Finance: Before you can get your start-up off the ground, you will need to assess your need for funds. Most new businesses have to wait a while before the income from sales starts to come in. You may therefore need cash to pay wages or freelancers / agencies, buy supplies or make investments during the early months. Many people rely on their own savings to start up, as it’s hard to raise cash without any traction (the first few customers that prove to investors there is potential). Once you’ve worked out how much money you need to raise or borrow (by building a cash flow forecast), there are a number of sources that can be approached to help raise the capital you’ll need
a/ boot-strapping: using your own cash and spending as little as possible, either by choice (getting bigger before raising funds) or necessity.
b/ grants and public sector subsidies and assistance: check for all the help you can get!
c/ banks: banks are risk-averse and unlikely to lend you any money unless you can show your business is very low risk (and you have collaterals!)
d/ business angels: often ex-entrepreneurs who successfully exited (sold) their own business, they bring “small” sums (pre-seed and seed rounds), as well as a network and practical advice. They usually invest as part of a group, mainly in businesses they “understand”. They might want to exit at the next round of investment, to lock their gain, or double down if you’re doing exceptionally well!
e/ venture capital (and corporate venture capital): they usually have clear mandates so do your homework to check whether you fit their criteria. There are many templates available on the web to understand what to include in a pitch deck, but most of all they want proof that the market potential is huge and you have a reasonable chance to get there quickly and get big and valuable— in other words, they want a good chance to make a lot of money on their investment! Some will be hands-off (unless they smell trouble and decide they “want to help”, often starting with replacing the CEO ) and some will be hands-on, getting a seat on the board and actively supporting the founding team. They usually invest with a 3–5y horizon, so showing you can scale up quickly is key. There are also lots of term sheet templates available on the web, with SAFE notes being quite popular at the moment.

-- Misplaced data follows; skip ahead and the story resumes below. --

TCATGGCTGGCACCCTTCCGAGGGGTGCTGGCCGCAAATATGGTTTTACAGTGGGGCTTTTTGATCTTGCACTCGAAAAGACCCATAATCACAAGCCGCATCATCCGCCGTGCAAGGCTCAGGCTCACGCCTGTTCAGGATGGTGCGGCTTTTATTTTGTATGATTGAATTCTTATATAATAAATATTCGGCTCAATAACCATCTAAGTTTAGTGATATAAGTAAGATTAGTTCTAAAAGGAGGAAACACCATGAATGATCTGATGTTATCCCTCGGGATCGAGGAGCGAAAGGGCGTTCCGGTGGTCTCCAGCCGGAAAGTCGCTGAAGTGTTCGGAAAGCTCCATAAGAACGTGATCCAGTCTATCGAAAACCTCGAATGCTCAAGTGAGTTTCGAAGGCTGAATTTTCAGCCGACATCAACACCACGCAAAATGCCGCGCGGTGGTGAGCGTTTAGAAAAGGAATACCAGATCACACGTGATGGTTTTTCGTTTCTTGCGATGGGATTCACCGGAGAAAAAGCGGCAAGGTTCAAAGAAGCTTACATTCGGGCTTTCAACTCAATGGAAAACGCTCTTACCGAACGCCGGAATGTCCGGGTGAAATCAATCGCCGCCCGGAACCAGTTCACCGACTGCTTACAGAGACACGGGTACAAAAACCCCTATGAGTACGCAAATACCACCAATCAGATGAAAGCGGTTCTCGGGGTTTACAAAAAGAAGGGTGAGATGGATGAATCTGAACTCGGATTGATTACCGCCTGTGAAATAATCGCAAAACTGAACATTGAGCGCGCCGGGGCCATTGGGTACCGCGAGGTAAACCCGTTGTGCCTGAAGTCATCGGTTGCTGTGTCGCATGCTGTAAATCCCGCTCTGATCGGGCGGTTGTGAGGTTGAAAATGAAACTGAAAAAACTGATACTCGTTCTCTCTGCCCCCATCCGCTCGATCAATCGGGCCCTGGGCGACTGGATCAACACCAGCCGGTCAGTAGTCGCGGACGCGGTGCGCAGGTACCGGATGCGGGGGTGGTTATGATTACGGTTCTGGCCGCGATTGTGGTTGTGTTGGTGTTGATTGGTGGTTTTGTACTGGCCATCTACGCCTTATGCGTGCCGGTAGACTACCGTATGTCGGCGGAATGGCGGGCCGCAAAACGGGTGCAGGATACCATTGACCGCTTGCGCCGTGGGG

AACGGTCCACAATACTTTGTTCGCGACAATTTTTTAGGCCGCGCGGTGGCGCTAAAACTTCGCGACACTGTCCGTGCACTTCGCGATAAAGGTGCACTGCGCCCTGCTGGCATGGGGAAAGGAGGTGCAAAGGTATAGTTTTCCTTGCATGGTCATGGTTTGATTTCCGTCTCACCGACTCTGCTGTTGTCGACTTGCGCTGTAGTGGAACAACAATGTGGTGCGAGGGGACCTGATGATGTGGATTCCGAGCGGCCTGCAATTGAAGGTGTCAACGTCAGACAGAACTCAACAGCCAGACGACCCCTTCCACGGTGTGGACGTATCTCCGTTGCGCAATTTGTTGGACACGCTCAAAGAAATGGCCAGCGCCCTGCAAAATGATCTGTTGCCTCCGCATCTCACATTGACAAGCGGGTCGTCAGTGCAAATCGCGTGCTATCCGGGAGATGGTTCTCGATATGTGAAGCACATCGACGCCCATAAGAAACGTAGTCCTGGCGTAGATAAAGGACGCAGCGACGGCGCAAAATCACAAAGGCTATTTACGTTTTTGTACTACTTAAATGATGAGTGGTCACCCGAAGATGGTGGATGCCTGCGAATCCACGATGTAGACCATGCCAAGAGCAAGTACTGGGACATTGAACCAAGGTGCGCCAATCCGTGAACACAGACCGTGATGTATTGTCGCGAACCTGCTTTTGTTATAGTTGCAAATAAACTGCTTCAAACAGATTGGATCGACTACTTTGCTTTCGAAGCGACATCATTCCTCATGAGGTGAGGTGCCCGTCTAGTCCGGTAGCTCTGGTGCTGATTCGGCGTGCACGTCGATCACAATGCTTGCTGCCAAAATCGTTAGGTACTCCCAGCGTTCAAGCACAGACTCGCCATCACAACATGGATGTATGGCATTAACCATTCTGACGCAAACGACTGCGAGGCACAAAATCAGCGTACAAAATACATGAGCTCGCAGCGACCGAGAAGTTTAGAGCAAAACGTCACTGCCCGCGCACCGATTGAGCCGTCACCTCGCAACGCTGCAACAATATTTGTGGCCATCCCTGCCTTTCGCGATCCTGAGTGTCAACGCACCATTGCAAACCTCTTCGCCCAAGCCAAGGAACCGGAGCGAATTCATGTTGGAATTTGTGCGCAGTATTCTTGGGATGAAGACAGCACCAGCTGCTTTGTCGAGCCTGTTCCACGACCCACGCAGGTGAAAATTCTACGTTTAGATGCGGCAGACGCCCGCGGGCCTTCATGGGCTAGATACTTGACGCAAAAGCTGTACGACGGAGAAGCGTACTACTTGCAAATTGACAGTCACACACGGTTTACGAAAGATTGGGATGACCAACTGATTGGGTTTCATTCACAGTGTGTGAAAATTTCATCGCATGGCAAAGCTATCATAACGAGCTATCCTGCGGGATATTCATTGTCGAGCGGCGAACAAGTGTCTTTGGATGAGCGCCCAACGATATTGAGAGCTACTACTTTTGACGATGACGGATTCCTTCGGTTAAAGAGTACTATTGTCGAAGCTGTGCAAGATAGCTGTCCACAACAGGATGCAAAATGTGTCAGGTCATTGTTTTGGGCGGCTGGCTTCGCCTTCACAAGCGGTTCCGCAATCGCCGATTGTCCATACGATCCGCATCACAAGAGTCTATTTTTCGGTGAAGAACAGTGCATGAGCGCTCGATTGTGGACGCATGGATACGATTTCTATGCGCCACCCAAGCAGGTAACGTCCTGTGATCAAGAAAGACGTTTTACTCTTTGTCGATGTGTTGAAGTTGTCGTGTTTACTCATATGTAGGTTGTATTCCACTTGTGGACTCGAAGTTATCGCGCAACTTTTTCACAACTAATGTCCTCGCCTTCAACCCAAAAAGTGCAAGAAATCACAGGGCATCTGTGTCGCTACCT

f/ exit strategies: if you’ve made it so far, you’ve probably raised a few millions along the way, and are looking at selling (and retiring, starting a new venture or becoming an angel yourself!). The main exit routes are IPO (listing on the stock market), but that’s only for a select few. Most likely is your business will be acquired by another one (a trade sale), often under the leadership of the VC and other investors. Another option is a management buy-out, ie you sell your shares to the rest of the team.
People: employing staff from your first day of trading obviously increases your costs, so consider alternatives. On the one hand, you can outsource; you get more flexibility and fewer legal requirements but still need hard cash. On the other hand, for critical skills you will have no choice but get them as part of your team: think about different packages to align interests, ie ESOP plans (stock options). Employment law is complex and there are many issues you need to consider, including minimum wages and laws on working hours, etc. You will also have to be sure that you do not discriminate on grounds of race, sex, marital status, disability, and other criteria. Other issues to consider when employing staff are the tax implications and the requirement to have the appropriate insurance policies in place. Lastly, for your senior hires, get advice as you’re not an expert in everything, for instance ask your board members to interview them.
Premises: nowadays with covid it seems simple, just work from home and zoom each other! However you’re still likely to need to meet from time to time, and working from home might not always be possible for you or your staff. Your location needs to be right for your customers, suppliers and staff, as relevant. A common way to start is simply renting some flexible space in an accelerator, this way you also get access to their support structure.
If you don’t know where to start, here is a short guide that will take you from “no idea” to “product-market fit”.
In any case, make sure you have your roadmap of critical milestones thought through, as well as a detailed business model and business plan, that will guide you and be the basis for any pitch deck. It should summarise all we’ve talked about above: your goals, your product or service, your market and competition, your go-to-market and delivery channels, your finances and your team and premises.
Most importantly, get help: some small mistakes can have big implications later, so spending some money on tax advice, legal structure, ESOP, employment law or even how to scale up can save you from a lot of potential trouble later on. Don’t think about it as a cost, but as an investment: what will it cost you if you don’t do it?!
Best of luck